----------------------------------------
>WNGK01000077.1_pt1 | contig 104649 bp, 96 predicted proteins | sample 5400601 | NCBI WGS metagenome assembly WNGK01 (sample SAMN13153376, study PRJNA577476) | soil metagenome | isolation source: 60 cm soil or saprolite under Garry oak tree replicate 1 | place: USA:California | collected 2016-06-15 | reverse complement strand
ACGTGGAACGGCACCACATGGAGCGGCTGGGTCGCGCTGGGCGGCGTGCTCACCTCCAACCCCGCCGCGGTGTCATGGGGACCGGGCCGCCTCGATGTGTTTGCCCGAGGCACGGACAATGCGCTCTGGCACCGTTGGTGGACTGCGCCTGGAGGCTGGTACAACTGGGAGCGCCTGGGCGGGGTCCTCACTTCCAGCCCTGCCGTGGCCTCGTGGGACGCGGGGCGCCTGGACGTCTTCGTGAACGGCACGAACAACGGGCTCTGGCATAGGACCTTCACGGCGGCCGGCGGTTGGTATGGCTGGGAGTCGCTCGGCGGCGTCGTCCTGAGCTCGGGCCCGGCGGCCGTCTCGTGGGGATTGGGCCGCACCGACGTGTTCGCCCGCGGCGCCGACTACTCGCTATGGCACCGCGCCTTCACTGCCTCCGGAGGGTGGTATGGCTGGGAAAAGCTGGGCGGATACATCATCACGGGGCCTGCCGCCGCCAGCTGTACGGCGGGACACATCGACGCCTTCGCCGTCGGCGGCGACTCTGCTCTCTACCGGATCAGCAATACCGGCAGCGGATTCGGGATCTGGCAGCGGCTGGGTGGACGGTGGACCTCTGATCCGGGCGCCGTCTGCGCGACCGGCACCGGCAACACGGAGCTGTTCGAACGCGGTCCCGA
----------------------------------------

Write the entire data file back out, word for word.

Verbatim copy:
>WNGK01000077.1_pt1 | contig 104649 bp, 96 predicted proteins | sample 5400601 | NCBI WGS metagenome assembly WNGK01 (sample SAMN13153376, study PRJNA577476) | soil metagenome | isolation source: 60 cm soil or saprolite under Garry oak tree replicate 1 | place: USA:California | collected 2016-06-15 | reverse complement strand
ACGTGGAACGGCACCACATGGAGCGGCTGGGTCGCGCTGGGCGGCGTGCTCACCTCCAACCCCGCCGCGGTGTCATGGGGACCGGGCCGCCTCGATGTGTTTGCCCGAGGCACGGACAATGCGCTCTGGCACCGTTGGTGGACTGCGCCTGGAGGCTGGTACAACTGGGAGCGCCTGGGCGGGGTCCTCACTTCCAGCCCTGCCGTGGCCTCGTGGGACGCGGGGCGCCTGGACGTCTTCGTGAACGGCACGAACAACGGGCTCTGGCATAGGACCTTCACGGCGGCCGGCGGTTGGTATGGCTGGGAGTCGCTCGGCGGCGTCGTCCTGAGCTCGGGCCCGGCGGCCGTCTCGTGGGGATTGGGCCGCACCGACGTGTTCGCCCGCGGCGCCGACTACTCGCTATGGCACCGCGCCTTCACTGCCTCCGGAGGGTGGTATGGCTGGGAAAAGCTGGGCGGATACATCATCACGGGGCCTGCCGCCGCCAGCTGTACGGCGGGACACATCGACGCCTTCGCCGTCGGCGGCGACTCTGCTCTCTACCGGATCAGCAATACCGGCAGCGGATTCGGGATCTGGCAGCGGCTGGGTGGACGGTGGACCTCTGATCCGGGCGCCGTCTGCGCGACCGGCACCGGCAACACGGAGCTGTTCGAACGCGGTCCCGA